Coming back to full-time work is super hard – especially when one frantic project runs into the next. Right now I’m craving a quiet week of lounging and sewing and cooking and not once having to say to my kid, ‘No, Mama’s working – go to Daddy.’

The country life is better than I thought it could be, but doing childcare drop-off and pick-up makes it hard to fit in an eight-hour day … or a ten- or twelve-hour day, which is about what I need to be doing at the moment. Once upon a time I did that without thinking but it’s much harder to manage with a small person about.

This weekend was meant to be spent building Fort Fox – we’re getting chickens! and ducks! – which is languishing at the star picket stage. I’m sure it won’t take too long to pull it all together (unintentional ‘pullet’ joke there, people; my subconscious loves dad jokes), at least I hope not. I keep longingly inspecting the roll of galvanised chicken wire and wondering if I can manage to put it up by myself.


Long time no write, I know – moving, working, toddler-wrangling, getting sick, working, getting lost in the back streets of our new town, unpacking and working a bit more have been keeping me busy.

But we’re here! In the Maine! And we love it.

Everyone has made us feel so welcome; there hasn’t been the backlash against ‘blow-ins’ that I was expecting (although maybe that will come?). We’ve bonded with our neighbours, who moved here one week before we did and have a son in Mr A’s room at childcare. Our new childcare centre is just lovely. I hadn’t realised how much I disliked our old one until we came here (to be honest, I don’t think I let myself). Mr A has settled in there so quickly and already trots off without a tear when I drop him off. We have a lovely time zooming there on my bike (new bike! with toddler seat!), saying hello to the horse and the birds and the diggers we see along the way (or the sheep and the goat, who we sometimes stop to pat, if we take a different route).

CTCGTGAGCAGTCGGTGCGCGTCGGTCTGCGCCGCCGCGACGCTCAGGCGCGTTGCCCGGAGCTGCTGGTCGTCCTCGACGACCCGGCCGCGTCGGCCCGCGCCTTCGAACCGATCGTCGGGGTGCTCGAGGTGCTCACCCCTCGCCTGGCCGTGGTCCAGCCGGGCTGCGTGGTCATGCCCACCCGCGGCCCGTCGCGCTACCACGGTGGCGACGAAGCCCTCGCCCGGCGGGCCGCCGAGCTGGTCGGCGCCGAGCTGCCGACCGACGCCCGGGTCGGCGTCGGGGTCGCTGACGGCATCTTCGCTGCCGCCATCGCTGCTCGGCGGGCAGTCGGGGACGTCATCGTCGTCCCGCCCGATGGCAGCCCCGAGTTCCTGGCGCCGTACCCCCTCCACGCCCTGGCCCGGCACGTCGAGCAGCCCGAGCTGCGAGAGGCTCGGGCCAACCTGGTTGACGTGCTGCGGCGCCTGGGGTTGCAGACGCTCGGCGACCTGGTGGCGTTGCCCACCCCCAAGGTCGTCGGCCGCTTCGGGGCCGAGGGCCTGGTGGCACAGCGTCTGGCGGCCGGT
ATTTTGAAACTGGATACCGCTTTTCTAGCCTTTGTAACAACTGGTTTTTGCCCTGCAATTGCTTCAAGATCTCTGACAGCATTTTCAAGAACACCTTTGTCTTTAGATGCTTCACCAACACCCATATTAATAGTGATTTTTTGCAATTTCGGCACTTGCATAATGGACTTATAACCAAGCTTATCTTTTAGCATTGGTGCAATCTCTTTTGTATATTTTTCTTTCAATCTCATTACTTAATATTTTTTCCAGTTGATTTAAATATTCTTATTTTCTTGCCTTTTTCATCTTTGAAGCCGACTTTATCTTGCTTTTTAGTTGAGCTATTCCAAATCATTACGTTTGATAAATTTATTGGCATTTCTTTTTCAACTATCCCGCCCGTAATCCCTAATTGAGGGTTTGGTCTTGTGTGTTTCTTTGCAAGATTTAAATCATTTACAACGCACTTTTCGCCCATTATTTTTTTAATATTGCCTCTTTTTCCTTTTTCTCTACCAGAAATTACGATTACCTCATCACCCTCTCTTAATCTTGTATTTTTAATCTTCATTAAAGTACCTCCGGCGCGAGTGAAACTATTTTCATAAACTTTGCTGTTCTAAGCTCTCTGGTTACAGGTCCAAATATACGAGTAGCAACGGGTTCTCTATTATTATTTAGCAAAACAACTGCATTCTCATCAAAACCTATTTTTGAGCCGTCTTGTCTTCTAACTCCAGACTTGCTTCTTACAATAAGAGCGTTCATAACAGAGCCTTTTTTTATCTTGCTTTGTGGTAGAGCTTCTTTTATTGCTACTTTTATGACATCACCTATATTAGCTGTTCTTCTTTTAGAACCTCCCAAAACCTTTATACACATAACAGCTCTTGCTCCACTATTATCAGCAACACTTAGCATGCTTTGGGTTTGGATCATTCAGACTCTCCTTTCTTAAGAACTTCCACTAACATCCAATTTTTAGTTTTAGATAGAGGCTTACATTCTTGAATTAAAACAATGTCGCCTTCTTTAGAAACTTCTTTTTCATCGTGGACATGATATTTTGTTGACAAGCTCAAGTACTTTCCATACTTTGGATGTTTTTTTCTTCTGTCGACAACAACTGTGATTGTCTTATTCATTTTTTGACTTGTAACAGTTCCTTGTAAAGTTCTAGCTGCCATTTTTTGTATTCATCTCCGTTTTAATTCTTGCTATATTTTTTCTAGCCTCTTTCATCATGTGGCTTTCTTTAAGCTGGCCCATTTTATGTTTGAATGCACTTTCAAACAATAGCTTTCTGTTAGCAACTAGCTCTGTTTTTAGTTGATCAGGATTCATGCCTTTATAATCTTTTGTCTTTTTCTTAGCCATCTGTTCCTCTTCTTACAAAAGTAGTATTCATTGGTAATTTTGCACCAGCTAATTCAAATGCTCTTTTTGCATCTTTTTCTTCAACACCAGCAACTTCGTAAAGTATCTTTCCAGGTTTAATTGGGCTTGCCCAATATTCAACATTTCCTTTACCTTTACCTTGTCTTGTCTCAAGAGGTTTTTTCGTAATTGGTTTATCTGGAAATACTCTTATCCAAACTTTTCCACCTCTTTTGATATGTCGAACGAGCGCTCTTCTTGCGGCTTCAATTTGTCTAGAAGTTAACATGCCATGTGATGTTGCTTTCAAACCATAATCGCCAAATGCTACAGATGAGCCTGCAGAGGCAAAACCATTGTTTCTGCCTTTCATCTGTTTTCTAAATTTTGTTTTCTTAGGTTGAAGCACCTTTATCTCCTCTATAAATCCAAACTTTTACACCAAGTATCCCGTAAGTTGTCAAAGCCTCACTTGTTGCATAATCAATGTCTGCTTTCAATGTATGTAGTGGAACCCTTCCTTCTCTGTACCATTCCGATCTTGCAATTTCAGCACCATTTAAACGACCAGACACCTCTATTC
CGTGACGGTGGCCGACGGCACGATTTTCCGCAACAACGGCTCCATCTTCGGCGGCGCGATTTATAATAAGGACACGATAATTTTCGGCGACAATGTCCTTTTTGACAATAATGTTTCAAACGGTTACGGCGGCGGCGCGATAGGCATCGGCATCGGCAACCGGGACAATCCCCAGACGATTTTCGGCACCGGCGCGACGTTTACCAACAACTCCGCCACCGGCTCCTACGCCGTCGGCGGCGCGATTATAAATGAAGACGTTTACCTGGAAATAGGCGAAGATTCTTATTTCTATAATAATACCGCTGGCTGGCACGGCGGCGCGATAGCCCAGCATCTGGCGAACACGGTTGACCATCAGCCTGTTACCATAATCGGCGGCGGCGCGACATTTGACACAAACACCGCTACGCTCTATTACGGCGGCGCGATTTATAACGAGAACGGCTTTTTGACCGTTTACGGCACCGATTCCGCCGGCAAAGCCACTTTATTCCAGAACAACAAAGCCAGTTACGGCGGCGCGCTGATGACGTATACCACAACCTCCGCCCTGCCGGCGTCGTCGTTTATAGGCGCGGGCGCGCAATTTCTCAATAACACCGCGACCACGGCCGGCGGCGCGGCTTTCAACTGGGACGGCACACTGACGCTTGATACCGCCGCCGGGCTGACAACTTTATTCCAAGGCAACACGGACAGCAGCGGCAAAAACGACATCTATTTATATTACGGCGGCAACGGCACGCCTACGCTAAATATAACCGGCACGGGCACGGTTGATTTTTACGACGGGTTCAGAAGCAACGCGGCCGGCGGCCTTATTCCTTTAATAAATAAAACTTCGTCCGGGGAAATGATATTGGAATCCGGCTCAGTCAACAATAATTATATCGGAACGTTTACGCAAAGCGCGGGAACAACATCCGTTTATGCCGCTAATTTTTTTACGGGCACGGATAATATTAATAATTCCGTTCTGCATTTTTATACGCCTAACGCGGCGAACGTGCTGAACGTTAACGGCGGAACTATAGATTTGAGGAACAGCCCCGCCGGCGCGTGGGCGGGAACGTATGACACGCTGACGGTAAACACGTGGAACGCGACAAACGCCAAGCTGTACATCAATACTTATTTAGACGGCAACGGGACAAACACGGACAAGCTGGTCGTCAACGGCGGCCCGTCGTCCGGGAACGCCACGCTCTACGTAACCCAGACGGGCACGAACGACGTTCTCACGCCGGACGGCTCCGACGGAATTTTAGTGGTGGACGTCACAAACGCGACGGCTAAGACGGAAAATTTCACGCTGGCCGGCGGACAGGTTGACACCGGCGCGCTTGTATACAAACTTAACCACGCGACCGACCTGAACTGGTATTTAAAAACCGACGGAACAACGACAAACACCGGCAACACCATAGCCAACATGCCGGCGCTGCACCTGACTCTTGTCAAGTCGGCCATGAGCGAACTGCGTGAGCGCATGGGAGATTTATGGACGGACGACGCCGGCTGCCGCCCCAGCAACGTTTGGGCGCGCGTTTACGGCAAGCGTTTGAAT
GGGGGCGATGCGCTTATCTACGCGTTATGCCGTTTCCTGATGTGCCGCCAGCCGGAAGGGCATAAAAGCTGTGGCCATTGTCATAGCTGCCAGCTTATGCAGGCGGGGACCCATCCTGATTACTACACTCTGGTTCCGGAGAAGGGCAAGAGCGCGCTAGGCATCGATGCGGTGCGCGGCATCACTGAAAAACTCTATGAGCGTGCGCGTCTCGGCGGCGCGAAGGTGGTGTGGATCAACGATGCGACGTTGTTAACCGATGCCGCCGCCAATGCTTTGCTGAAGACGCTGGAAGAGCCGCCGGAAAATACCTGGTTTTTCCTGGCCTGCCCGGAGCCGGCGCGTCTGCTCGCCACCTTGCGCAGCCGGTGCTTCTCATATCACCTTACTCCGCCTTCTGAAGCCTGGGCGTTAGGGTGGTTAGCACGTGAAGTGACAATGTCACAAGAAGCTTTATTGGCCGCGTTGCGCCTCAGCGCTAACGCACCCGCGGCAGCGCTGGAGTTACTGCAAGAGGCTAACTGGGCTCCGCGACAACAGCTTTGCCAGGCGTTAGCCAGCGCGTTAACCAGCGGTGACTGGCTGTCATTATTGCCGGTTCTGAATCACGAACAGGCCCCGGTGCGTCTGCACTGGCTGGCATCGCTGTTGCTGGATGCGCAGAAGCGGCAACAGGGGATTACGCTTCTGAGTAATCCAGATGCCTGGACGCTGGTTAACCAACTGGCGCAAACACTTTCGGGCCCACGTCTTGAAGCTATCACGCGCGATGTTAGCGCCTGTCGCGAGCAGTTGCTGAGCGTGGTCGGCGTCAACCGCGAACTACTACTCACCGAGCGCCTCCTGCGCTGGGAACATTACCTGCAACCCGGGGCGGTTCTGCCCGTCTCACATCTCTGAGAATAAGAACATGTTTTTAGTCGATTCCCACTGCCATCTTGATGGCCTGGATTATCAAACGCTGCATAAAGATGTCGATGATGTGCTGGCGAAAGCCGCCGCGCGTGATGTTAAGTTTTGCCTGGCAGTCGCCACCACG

‘Farmer Christmas’ (Mr A’s malapropism of the month) came to the creche Christmas party in an SES truck last night. The carers had made each of the kids a big scrapbook of photos and paintings, plus they’d printed up a photo of each child and framed it as a Christmas present for their parents. We both got quite misty-eyed! And then filled up on sausages in bread while the kids ran wild, hepped up on food colouring from the icypoles Father Christmas was giving out.

I haven’t felt so sane in years. I’m happy. The kid seems pretty happy too. The Yak … well, he has a hell of a commute back to Melbourne-town, but he loves coming home here too.

Sad, sad, sad.

Immersing myself in work today to meet a deadline tomorrow, trying hard to focus on the page and take my mind off the hideous election result. Trying not to think about Christopher Pyne being the education minister when my child starts school. Trying not to think about the childcare policies that were released on Friday, which will see standards drop. Trying not to think of the tax-free threshold going back up, and my tiny income dropping down.

These are just the tiny little personal effects; the bigger picture – on refugees, on pollution, on sustainability, on social security – is so horrendous it’s beyond my capacity to think of it just yet.

A tiny part of me feels sad that we’ve just bought a house and so we can’t just flee the country. It’s not like the political situation in the States is vastly better, and who knows what it will be like after Obama’s final term is over. Still, the lure of California is strong today.

We got it, we got it, we got it!

Drinking tea in bed, watching Peppa Pig with a cuddly toddler while the house warms up.

Grafting the toe of a freshly knitted sock.

Happy tears looking through these gorgeous photos of Minnesota’s first gay weddings.


More tea.


More tea.

Making borscht.


Feeling remarkably happy with my lot. Wish I could go back to bed with the paper instead of catching up on work, though.

The daydream has become real – we are almost home-owners! North Northcote kept beckoning, and we found the right place. Now we’re just waiting to find out if a bank will lend us that much money.

Off on a six-week jaunt to the States and the Caribbean. I hope to return somewhat more voluble! Already cheerier since I learned today that knitting is now allowed on international flights.


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